Quebec passes bill banning facial coverings in public services

Quebec passes bill banning facial coverings in public services

Quebec’s National Assembly [official website] on Wednesday approved a measure to require those who wear face veils to remove them when using public services. The stated purpose of Bill 62 [text, PDF, in French] is to enforce compliance with the state’s religious neutrality.

Given the State’s religious neutrality, the purpose of this Act is to establish measures to foster adherence to such neutrality. For that purpose, the Act imposes a duty of religious neutrality, in particular, on personnel members of public bodies in the exercise of the functions of office.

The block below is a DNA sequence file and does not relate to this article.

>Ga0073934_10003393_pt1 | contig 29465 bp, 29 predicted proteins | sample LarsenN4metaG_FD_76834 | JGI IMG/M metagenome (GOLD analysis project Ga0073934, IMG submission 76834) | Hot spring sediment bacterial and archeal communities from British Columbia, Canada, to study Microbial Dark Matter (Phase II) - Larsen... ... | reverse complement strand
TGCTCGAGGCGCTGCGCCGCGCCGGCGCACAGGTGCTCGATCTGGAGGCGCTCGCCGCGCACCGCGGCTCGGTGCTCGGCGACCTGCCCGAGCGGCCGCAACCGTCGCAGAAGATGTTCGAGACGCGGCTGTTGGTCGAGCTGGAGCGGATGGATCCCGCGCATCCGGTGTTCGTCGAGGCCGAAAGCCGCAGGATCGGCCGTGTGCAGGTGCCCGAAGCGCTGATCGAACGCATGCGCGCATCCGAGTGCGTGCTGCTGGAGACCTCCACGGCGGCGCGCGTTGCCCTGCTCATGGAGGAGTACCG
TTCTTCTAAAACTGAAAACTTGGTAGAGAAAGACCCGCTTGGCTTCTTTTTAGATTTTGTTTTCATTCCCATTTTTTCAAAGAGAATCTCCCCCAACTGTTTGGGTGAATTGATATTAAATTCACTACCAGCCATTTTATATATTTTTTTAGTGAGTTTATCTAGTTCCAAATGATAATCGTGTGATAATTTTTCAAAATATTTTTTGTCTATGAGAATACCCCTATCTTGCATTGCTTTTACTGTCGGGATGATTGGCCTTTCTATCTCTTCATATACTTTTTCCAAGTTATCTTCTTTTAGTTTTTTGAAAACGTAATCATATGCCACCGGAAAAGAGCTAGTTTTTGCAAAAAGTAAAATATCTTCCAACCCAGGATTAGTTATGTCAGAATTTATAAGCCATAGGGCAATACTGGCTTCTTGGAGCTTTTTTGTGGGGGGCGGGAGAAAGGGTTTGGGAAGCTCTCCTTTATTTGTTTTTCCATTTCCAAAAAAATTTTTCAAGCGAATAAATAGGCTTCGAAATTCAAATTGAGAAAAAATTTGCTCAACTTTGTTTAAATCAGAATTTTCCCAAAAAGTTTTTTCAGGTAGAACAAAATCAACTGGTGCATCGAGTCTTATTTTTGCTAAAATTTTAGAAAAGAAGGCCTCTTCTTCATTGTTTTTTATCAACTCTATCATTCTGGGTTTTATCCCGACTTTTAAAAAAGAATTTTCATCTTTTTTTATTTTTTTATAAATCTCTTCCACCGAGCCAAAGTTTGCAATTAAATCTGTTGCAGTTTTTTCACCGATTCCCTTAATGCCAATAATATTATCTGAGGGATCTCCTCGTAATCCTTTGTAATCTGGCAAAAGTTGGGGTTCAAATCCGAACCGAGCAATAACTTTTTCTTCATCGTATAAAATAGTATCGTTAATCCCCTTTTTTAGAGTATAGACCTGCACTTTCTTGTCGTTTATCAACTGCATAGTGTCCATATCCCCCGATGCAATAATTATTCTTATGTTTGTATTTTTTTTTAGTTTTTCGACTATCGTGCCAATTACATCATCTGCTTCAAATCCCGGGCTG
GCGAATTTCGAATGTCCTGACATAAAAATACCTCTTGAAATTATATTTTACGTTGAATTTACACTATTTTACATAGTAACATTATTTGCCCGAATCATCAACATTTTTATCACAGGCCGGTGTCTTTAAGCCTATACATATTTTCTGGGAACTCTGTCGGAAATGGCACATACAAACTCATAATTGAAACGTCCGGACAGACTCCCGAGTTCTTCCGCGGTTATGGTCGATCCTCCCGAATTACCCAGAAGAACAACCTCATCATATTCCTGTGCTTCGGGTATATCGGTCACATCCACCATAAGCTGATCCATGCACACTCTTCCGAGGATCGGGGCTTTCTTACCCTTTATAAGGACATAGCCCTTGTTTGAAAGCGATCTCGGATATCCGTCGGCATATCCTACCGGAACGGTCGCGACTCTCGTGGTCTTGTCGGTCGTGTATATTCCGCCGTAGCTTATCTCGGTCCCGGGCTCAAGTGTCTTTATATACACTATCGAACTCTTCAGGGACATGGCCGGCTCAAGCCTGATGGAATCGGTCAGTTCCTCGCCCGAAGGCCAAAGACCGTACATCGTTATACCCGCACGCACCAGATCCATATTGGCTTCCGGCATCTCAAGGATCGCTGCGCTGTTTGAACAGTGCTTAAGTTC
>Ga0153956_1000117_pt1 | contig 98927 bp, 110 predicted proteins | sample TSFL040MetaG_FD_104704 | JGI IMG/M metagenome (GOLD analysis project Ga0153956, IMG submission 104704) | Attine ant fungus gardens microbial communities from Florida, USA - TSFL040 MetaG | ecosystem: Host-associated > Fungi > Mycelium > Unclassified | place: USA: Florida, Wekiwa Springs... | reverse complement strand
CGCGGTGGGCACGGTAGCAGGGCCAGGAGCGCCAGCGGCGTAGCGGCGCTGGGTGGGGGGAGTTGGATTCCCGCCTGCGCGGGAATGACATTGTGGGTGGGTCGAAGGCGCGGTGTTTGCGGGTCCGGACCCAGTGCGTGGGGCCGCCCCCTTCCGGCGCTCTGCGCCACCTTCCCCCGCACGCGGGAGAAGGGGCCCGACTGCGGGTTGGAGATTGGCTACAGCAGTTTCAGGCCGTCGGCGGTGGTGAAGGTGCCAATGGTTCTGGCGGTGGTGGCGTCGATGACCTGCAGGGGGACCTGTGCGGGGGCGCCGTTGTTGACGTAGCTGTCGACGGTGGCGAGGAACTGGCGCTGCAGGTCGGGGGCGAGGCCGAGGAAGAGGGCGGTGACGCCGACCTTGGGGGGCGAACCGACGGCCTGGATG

The bill, which was introduced in 2015, passed 66-5 [official record, in French].

Thousands of Canadians will likely have to seek an accommodation to wear their religious and cultural garments in public as a result of the bill’s passage. As the bill is interpreted, face veils are not permitted on transit, in schools or in any other government facilities. Even though the accommodation is possible it must be in line with the neutrality interest of the state. Some members of the assembly promised that they will introduce another bill that will enforce secularism [transcript, in French] in Quebec by banning religious symbols for government officials in a position of “coercive authority,” such as judges, prosecutors and police officers, as well as primary and secondary school teachers.

Quebec’s action follows a European trend [JURIST report] requiring individuals who work in or receive public services to have their faces uncovered.